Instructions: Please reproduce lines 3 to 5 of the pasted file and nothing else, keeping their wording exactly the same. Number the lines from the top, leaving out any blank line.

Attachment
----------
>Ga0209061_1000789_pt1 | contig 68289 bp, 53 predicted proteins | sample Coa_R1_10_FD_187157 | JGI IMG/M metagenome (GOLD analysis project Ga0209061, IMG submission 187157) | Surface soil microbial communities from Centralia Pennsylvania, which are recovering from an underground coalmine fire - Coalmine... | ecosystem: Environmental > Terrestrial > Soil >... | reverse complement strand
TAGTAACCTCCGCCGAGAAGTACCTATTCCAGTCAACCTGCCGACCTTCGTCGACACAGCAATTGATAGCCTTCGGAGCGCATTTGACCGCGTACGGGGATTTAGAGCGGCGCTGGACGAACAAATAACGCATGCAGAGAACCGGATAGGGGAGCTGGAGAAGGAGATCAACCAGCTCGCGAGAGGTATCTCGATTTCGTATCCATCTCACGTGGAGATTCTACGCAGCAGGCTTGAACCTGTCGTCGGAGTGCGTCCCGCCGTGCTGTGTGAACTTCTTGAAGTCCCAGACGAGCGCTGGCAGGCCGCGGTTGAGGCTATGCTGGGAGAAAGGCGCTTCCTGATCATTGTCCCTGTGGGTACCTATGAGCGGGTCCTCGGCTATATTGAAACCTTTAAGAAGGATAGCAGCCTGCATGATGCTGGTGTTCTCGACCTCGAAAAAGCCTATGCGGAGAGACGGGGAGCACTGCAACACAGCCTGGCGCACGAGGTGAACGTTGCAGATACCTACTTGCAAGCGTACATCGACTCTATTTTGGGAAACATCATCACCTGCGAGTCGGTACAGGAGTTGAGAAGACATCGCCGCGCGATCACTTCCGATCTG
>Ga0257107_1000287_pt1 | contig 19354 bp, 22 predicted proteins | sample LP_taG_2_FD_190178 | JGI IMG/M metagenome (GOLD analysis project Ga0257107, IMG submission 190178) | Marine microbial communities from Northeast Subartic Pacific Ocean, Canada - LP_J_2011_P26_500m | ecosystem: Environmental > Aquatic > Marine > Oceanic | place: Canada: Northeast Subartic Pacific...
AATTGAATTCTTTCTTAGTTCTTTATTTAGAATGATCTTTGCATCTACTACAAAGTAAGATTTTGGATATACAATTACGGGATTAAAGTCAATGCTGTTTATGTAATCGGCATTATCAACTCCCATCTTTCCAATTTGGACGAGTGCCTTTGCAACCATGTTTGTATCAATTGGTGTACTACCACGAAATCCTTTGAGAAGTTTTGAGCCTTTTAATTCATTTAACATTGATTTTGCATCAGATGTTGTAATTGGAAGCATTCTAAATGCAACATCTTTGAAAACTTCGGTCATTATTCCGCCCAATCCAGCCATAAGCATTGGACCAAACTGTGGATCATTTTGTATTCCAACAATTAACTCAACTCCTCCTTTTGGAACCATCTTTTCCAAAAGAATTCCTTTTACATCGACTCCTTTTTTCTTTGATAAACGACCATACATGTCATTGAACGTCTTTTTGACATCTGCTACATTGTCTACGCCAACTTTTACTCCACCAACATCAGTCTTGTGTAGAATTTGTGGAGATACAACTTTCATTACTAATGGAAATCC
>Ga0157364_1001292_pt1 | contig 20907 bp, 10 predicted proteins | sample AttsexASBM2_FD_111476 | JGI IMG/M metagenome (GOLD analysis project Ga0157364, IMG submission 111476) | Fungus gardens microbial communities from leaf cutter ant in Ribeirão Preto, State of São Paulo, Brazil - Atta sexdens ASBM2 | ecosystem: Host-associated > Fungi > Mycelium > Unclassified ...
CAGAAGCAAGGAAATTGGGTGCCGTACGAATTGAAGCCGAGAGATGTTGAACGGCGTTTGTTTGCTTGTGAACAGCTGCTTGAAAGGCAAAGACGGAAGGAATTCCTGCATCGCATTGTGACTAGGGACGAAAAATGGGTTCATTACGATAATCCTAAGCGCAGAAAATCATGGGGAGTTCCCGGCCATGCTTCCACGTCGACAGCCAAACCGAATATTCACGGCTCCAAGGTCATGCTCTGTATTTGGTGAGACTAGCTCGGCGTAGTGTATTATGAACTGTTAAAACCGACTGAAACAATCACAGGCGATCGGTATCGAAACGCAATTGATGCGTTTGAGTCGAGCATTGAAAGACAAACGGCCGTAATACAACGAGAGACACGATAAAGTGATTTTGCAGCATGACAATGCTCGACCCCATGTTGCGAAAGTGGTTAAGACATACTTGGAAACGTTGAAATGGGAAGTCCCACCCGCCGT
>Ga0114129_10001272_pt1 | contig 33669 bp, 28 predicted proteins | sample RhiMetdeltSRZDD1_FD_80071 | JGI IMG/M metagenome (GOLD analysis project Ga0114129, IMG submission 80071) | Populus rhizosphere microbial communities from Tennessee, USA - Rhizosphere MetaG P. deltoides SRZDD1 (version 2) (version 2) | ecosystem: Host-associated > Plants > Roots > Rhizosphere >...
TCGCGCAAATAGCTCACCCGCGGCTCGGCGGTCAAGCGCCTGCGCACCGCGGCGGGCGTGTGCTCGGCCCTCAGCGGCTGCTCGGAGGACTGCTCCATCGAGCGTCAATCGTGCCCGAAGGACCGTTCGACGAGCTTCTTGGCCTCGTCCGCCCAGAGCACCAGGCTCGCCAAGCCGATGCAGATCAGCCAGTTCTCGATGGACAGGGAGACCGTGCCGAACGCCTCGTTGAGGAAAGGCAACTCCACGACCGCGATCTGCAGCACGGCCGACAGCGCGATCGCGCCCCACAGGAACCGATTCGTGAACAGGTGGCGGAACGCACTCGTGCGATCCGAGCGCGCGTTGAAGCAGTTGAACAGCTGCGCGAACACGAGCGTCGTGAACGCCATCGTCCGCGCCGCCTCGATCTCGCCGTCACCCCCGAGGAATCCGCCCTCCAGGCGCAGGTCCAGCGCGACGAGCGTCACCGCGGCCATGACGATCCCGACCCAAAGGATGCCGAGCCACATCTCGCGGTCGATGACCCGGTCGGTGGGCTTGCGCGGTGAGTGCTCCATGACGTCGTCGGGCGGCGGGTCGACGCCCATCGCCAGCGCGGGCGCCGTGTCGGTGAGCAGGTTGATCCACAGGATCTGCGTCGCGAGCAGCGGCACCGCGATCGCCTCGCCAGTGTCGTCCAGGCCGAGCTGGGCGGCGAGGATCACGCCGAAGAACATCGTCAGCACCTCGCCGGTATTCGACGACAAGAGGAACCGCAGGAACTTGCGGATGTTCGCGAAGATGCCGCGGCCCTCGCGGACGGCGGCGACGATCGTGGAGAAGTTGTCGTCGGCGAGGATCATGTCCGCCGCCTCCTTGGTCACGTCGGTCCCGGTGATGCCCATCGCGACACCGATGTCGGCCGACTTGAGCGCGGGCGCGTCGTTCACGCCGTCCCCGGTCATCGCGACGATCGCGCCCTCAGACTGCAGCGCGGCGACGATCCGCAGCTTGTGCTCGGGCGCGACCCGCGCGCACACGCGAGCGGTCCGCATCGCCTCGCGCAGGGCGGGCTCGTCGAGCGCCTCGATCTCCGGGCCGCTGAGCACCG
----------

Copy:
>Ga0257107_1000287_pt1 | contig 19354 bp, 22 predicted proteins | sample LP_taG_2_FD_190178 | JGI IMG/M metagenome (GOLD analysis project Ga0257107, IMG submission 190178) | Marine microbial communities from Northeast Subartic Pacific Ocean, Canada - LP_J_2011_P26_500m | ecosystem: Environmental > Aquatic > Marine > Oceanic | place: Canada: Northeast Subartic Pacific...
AATTGAATTCTTTCTTAGTTCTTTATTTAGAATGATCTTTGCATCTACTACAAAGTAAGATTTTGGATATACAATTACGGGATTAAAGTCAATGCTGTTTATGTAATCGGCATTATCAACTCCCATCTTTCCAATTTGGACGAGTGCCTTTGCAACCATGTTTGTATCAATTGGTGTACTACCACGAAATCCTTTGAGAAGTTTTGAGCCTTTTAATTCATTTAACATTGATTTTGCATCAGATGTTGTAATTGGAAGCATTCTAAATGCAACATCTTTGAAAACTTCGGTCATTATTCCGCCCAATCCAGCCATAAGCATTGGACCAAACTGTGGATCATTTTGTATTCCAACAATTAACTCAACTCCTCCTTTTGGAACCATCTTTTCCAAAAGAATTCCTTTTACATCGACTCCTTTTTTCTTTGATAAACGACCATACATGTCATTGAACGTCTTTTTGACATCTGCTACATTGTCTACGCCAACTTTTACTCCACCAACATCAGTCTTGTGTAGAATTTGTGGAGATACAACTTTCATTACTAATGGAAATCC
>Ga0157364_1001292_pt1 | contig 20907 bp, 10 predicted proteins | sample AttsexASBM2_FD_111476 | JGI IMG/M metagenome (GOLD analysis project Ga0157364, IMG submission 111476) | Fungus gardens microbial communities from leaf cutter ant in Ribeirão Preto, State of São Paulo, Brazil - Atta sexdens ASBM2 | ecosystem: Host-associated > Fungi > Mycelium > Unclassified ...